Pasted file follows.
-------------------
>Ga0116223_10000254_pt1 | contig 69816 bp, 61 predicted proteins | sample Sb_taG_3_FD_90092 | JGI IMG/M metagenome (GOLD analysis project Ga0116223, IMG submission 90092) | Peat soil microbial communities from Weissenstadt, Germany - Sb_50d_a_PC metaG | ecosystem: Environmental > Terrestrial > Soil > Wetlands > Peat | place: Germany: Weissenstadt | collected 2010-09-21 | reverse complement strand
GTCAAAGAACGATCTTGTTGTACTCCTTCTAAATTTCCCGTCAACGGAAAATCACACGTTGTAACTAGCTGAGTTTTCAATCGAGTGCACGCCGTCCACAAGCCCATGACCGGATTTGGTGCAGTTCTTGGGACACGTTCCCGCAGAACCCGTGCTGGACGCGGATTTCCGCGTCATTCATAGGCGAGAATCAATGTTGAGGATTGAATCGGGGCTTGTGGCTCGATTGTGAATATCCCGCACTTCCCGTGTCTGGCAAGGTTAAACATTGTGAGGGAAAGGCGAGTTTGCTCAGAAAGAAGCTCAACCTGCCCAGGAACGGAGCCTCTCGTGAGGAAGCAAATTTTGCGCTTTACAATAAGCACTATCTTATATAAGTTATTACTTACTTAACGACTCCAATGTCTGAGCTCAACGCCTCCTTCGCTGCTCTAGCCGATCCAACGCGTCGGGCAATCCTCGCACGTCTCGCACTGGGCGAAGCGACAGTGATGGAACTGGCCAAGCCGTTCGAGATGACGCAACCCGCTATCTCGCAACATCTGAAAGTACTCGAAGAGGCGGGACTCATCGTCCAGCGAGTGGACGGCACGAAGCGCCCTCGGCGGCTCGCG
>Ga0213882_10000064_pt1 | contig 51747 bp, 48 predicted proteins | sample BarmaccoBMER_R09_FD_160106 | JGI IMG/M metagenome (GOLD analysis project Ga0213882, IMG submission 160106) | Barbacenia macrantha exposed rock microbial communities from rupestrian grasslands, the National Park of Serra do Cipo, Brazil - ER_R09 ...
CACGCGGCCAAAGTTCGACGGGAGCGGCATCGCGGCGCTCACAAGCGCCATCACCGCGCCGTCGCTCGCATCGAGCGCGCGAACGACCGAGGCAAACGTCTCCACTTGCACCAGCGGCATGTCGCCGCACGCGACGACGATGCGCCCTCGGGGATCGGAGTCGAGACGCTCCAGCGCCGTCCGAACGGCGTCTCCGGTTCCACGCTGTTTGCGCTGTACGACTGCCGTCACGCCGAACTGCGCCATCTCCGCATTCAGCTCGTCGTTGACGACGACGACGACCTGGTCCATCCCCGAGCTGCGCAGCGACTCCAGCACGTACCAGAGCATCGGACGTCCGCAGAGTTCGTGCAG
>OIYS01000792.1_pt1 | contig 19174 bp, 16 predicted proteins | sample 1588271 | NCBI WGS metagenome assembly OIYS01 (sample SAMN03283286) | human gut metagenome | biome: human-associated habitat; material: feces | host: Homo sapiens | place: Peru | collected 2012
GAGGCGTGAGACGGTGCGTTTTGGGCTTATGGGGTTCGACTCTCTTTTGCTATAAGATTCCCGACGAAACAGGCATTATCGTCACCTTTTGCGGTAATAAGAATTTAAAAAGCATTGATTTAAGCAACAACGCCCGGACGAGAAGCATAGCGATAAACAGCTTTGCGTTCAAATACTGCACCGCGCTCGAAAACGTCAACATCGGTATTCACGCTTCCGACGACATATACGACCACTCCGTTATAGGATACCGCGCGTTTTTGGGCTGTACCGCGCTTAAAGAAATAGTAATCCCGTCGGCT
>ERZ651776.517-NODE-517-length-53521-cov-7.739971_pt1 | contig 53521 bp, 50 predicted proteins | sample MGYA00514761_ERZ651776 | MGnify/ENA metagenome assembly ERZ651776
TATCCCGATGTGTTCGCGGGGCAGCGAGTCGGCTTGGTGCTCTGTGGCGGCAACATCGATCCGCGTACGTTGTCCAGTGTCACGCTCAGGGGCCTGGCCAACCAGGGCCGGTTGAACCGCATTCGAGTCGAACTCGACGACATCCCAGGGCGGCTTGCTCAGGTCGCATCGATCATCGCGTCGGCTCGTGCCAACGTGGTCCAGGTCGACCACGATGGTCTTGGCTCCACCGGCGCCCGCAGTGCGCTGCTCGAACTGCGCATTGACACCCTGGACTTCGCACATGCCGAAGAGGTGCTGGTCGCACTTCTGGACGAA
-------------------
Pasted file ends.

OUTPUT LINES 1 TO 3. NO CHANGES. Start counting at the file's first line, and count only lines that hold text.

>Ga0116223_10000254_pt1 | contig 69816 bp, 61 predicted proteins | sample Sb_taG_3_FD_90092 | JGI IMG/M metagenome (GOLD analysis project Ga0116223, IMG submission 90092) | Peat soil microbial communities from Weissenstadt, Germany - Sb_50d_a_PC metaG | ecosystem: Environmental > Terrestrial > Soil > Wetlands > Peat | place: Germany: Weissenstadt | collected 2010-09-21 | reverse complement strand
GTCAAAGAACGATCTTGTTGTACTCCTTCTAAATTTCCCGTCAACGGAAAATCACACGTTGTAACTAGCTGAGTTTTCAATCGAGTGCACGCCGTCCACAAGCCCATGACCGGATTTGGTGCAGTTCTTGGGACACGTTCCCGCAGAACCCGTGCTGGACGCGGATTTCCGCGTCATTCATAGGCGAGAATCAATGTTGAGGATTGAATCGGGGCTTGTGGCTCGATTGTGAATATCCCGCACTTCCCGTGTCTGGCAAGGTTAAACATTGTGAGGGAAAGGCGAGTTTGCTCAGAAAGAAGCTCAACCTGCCCAGGAACGGAGCCTCTCGTGAGGAAGCAAATTTTGCGCTTTACAATAAGCACTATCTTATATAAGTTATTACTTACTTAACGACTCCAATGTCTGAGCTCAACGCCTCCTTCGCTGCTCTAGCCGATCCAACGCGTCGGGCAATCCTCGCACGTCTCGCACTGGGCGAAGCGACAGTGATGGAACTGGCCAAGCCGTTCGAGATGACGCAACCCGCTATCTCGCAACATCTGAAAGTACTCGAAGAGGCGGGACTCATCGTCCAGCGAGTGGACGGCACGAAGCGCCCTCGGCGGCTCGCG
>Ga0213882_10000064_pt1 | contig 51747 bp, 48 predicted proteins | sample BarmaccoBMER_R09_FD_160106 | JGI IMG/M metagenome (GOLD analysis project Ga0213882, IMG submission 160106) | Barbacenia macrantha exposed rock microbial communities from rupestrian grasslands, the National Park of Serra do Cipo, Brazil - ER_R09 ...